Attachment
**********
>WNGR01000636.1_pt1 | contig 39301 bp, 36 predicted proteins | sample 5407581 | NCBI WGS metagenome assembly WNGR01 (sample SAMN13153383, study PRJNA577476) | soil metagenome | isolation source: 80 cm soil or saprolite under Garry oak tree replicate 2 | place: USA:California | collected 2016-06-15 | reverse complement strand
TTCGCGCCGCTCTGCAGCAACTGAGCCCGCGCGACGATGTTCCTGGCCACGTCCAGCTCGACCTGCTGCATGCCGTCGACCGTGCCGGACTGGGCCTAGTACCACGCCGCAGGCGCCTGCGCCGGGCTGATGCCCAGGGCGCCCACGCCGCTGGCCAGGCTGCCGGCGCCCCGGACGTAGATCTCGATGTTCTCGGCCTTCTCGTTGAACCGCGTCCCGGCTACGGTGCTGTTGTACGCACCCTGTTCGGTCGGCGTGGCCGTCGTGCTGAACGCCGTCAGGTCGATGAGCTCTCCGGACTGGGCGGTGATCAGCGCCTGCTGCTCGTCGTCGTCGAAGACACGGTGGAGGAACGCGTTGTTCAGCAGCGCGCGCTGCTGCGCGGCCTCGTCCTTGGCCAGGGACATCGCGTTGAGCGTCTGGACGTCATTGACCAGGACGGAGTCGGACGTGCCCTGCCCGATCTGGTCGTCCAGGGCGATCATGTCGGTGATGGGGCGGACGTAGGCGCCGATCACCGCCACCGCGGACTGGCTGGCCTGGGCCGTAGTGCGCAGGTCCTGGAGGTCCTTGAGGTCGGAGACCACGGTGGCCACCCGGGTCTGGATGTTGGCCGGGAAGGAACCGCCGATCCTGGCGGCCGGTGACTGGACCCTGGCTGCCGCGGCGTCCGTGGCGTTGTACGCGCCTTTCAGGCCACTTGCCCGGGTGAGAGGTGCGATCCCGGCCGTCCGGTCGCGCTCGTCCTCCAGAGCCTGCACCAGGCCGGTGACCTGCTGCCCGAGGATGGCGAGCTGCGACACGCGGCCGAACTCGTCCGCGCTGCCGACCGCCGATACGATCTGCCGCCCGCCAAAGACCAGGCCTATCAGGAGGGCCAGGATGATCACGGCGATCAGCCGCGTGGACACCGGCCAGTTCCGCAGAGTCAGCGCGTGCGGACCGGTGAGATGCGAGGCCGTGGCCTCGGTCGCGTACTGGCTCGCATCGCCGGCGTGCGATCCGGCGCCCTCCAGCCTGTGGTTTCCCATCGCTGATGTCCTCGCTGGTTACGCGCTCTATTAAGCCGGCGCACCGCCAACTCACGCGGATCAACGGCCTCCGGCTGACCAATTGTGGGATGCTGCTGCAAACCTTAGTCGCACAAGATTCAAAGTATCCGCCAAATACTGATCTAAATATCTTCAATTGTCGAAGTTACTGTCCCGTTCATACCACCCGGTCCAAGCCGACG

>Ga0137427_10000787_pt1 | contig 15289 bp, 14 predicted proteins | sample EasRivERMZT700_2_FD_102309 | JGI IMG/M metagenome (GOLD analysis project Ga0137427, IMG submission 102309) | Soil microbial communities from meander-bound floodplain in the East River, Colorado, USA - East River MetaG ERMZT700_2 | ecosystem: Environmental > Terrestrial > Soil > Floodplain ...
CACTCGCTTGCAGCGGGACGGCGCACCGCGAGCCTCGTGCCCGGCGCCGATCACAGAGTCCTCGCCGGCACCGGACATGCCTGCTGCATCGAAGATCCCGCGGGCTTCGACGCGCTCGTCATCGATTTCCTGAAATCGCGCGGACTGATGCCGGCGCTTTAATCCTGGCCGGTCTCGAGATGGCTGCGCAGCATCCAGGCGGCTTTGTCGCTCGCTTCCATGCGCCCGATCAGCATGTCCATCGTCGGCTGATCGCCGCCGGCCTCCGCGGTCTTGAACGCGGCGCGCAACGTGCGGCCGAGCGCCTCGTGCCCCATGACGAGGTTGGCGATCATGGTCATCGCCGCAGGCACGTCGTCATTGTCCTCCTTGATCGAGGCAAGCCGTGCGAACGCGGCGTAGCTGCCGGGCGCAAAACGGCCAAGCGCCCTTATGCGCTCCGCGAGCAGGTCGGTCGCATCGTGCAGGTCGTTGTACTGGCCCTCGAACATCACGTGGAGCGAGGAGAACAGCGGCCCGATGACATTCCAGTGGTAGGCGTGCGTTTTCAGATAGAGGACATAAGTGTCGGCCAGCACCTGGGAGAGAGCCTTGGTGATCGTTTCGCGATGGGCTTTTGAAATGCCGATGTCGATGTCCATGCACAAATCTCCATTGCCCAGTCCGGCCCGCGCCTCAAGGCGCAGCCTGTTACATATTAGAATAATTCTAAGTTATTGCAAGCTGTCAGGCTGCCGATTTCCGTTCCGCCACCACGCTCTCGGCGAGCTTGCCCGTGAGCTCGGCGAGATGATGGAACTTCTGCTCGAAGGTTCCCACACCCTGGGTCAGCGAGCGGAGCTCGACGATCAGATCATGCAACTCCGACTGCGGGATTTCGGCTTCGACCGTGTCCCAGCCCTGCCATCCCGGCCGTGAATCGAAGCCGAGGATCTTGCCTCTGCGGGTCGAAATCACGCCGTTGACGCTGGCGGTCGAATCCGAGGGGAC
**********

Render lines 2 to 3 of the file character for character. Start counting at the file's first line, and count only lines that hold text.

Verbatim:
TTCGCGCCGCTCTGCAGCAACTGAGCCCGCGCGACGATGTTCCTGGCCACGTCCAGCTCGACCTGCTGCATGCCGTCGACCGTGCCGGACTGGGCCTAGTACCACGCCGCAGGCGCCTGCGCCGGGCTGATGCCCAGGGCGCCCACGCCGCTGGCCAGGCTGCCGGCGCCCCGGACGTAGATCTCGATGTTCTCGGCCTTCTCGTTGAACCGCGTCCCGGCTACGGTGCTGTTGTACGCACCCTGTTCGGTCGGCGTGGCCGTCGTGCTGAACGCCGTCAGGTCGATGAGCTCTCCGGACTGGGCGGTGATCAGCGCCTGCTGCTCGTCGTCGTCGAAGACACGGTGGAGGAACGCGTTGTTCAGCAGCGCGCGCTGCTGCGCGGCCTCGTCCTTGGCCAGGGACATCGCGTTGAGCGTCTGGACGTCATTGACCAGGACGGAGTCGGACGTGCCCTGCCCGATCTGGTCGTCCAGGGCGATCATGTCGGTGATGGGGCGGACGTAGGCGCCGATCACCGCCACCGCGGACTGGCTGGCCTGGGCCGTAGTGCGCAGGTCCTGGAGGTCCTTGAGGTCGGAGACCACGGTGGCCACCCGGGTCTGGATGTTGGCCGGGAAGGAACCGCCGATCCTGGCGGCCGGTGACTGGACCCTGGCTGCCGCGGCGTCCGTGGCGTTGTACGCGCCTTTCAGGCCACTTGCCCGGGTGAGAGGTGCGATCCCGGCCGTCCGGTCGCGCTCGTCCTCCAGAGCCTGCACCAGGCCGGTGACCTGCTGCCCGAGGATGGCGAGCTGCGACACGCGGCCGAACTCGTCCGCGCTGCCGACCGCCGATACGATCTGCCGCCCGCCAAAGACCAGGCCTATCAGGAGGGCCAGGATGATCACGGCGATCAGCCGCGTGGACACCGGCCAGTTCCGCAGAGTCAGCGCGTGCGGACCGGTGAGATGCGAGGCCGTGGCCTCGGTCGCGTACTGGCTCGCATCGCCGGCGTGCGATCCGGCGCCCTCCAGCCTGTGGTTTCCCATCGCTGATGTCCTCGCTGGTTACGCGCTCTATTAAGCCGGCGCACCGCCAACTCACGCGGATCAACGGCCTCCGGCTGACCAATTGTGGGATGCTGCTGCAAACCTTAGTCGCACAAGATTCAAAGTATCCGCCAAATACTGATCTAAATATCTTCAATTGTCGAAGTTACTGTCCCGTTCATACCACCCGGTCCAAGCCGACG

>Ga0137427_10000787_pt1 | contig 15289 bp, 14 predicted proteins | sample EasRivERMZT700_2_FD_102309 | JGI IMG/M metagenome (GOLD analysis project Ga0137427, IMG submission 102309) | Soil microbial communities from meander-bound floodplain in the East River, Colorado, USA - East River MetaG ERMZT700_2 | ecosystem: Environmental > Terrestrial > Soil > Floodplain ...